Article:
I used to be fearful of not getting good grades in school. I’ve got all the diplomas now I need . . .or want.
I used to be terrified of dying. I’m not afraid of that since I’ve embraced the Baha’i belief about the celestial realm.
I used to be fearful of never having a boy ask me to dance at high school dances. Now I fear that if anyone asked they’d find out I can’t dance
I used to be afraid of heights. I took a Wilderness Course in my 30’s where we had to climb poles, walk across streams on tiny logs and fall backwards off ledges into people’s’ arms. I am still afraid of heights.
Hey! My list of fears has really been whittled down!
All I’m afraid of now is that there are snakes in heaven, I will be a dance instructor for eternity and that heaven is REALLY HIGH up.
I have little, VERY little, memories of my childhood or adolescence – or adulthood for that matter. It concerned me when a therapist colleague said that was an indication of repressed memory of probably horrible childhood trauma. Ai yiiii yiiiiii. Maybe I was beaten, or worse, and all these years believing I had nice parents.
I told a psychiatrist friend about my memory “affliction” thinking he would suggest decades of psycho-analysis at best and in-patient treatment at worst. He looked passively at me and without the slightest hesitation said, “All that indicates is your childhood was boring.”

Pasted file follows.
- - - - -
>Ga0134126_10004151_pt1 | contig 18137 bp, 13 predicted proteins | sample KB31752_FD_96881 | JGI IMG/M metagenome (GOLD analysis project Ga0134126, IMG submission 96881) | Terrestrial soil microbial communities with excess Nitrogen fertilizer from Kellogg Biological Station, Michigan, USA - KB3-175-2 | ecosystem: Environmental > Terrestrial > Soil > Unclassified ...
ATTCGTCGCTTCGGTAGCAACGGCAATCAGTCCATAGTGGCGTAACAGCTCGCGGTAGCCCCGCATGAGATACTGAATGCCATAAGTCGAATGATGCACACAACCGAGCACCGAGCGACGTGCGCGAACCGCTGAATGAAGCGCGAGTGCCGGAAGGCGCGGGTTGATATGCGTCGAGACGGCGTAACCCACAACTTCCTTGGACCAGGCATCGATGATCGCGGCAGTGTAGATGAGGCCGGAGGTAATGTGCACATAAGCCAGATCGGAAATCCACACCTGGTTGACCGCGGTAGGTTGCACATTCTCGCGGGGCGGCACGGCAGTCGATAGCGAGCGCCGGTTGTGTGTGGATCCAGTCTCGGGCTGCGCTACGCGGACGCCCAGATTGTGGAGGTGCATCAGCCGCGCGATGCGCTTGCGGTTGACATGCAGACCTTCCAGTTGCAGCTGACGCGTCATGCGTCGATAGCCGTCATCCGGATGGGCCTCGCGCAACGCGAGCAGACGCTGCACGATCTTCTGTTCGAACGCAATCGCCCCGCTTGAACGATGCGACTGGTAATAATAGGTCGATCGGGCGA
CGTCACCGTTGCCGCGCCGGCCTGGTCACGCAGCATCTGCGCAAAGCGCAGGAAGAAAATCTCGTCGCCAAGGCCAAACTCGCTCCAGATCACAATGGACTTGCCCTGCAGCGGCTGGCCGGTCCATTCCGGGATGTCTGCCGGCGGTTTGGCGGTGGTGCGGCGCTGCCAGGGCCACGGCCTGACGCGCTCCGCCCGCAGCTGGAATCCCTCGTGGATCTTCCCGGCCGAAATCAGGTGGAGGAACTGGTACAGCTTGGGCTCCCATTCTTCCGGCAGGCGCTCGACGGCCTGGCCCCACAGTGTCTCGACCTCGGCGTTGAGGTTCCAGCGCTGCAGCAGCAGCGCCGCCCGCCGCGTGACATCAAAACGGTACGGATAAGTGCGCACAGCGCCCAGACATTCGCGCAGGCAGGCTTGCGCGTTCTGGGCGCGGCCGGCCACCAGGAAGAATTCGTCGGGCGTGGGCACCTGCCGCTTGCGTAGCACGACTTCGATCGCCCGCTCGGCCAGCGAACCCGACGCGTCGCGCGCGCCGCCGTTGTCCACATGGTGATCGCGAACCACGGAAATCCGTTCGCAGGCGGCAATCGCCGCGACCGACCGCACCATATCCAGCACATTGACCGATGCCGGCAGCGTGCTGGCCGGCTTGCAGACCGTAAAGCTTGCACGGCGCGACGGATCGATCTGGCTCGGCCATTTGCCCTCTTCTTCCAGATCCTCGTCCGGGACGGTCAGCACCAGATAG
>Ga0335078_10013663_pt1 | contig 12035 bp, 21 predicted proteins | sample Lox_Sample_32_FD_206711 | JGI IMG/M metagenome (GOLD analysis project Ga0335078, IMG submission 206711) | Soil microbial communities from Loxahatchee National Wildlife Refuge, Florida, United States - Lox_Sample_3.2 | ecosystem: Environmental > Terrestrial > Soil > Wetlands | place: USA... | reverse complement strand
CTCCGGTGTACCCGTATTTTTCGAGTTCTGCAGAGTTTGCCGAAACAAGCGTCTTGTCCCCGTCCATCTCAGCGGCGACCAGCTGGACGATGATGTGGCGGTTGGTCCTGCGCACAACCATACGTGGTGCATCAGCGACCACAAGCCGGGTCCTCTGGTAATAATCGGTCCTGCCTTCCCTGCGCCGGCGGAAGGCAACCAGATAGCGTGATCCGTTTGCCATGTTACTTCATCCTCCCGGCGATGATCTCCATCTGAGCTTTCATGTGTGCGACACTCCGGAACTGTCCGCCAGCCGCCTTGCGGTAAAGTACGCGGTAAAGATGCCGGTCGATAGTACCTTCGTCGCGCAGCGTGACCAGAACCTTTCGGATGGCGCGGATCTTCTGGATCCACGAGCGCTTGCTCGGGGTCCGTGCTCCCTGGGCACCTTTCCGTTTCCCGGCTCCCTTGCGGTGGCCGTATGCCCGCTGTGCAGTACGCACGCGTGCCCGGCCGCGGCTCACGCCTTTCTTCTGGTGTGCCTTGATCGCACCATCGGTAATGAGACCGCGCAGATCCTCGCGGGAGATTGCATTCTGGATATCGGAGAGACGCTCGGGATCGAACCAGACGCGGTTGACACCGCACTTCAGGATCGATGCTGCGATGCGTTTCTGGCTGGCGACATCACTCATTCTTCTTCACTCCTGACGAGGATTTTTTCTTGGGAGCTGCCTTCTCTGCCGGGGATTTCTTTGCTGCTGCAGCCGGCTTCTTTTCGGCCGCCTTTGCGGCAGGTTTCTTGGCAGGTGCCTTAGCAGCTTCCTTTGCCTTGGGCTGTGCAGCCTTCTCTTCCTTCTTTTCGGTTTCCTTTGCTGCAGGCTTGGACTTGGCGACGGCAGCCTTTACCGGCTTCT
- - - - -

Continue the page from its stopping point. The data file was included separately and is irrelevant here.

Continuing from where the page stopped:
This is one of my aha moments that I DO remember and spurred me to investigate the neuro-biology of emotion. What does that have to do with hang-over? Read on!
You already know without a doubt that most of your memories are ones that were highly emotional experiences.
“Emotional experiences can induce physiological and internal brain states that persist for long periods of time after the emotional events have ended, a team of New York University scientists has found. This study, which appears in the journal Nature Neuroscience, also shows that this emotional “hangover” influences how we attend to and remember future experiences.”
“How we remember events is not just a consequence of the external world we experience, but is also strongly influenced by our internal states–and these internal states can persist and color future experiences,” explains Lila Davachi, an associate professor in NYU’s Department of Psychology and Center for Neural Science and senior author of the study.”
“‘Emotion’ is a state of mind, . . . findings make clear that our cognition is highly influenced by preceding experiences and, specifically, that emotional brain states can persist for long periods of time.”’
” . . . data showed that the brain states associated with emotional experiences carried over for 20 to 30 minutes and influenced the way the subjects processed and remembered future experiences that are not emotional.”
“We see that memory for non-emotional experiences is better if they are encountered after an emotional event,” observes Davachi.
I’m so relieved! Not only wasn’t I beaten . . . or worse . . . the biggest hang-over I’ve experienced was the news I’ve led an exceptionally boring life.
To read the entire article, who the author are and the research behind it click HERE.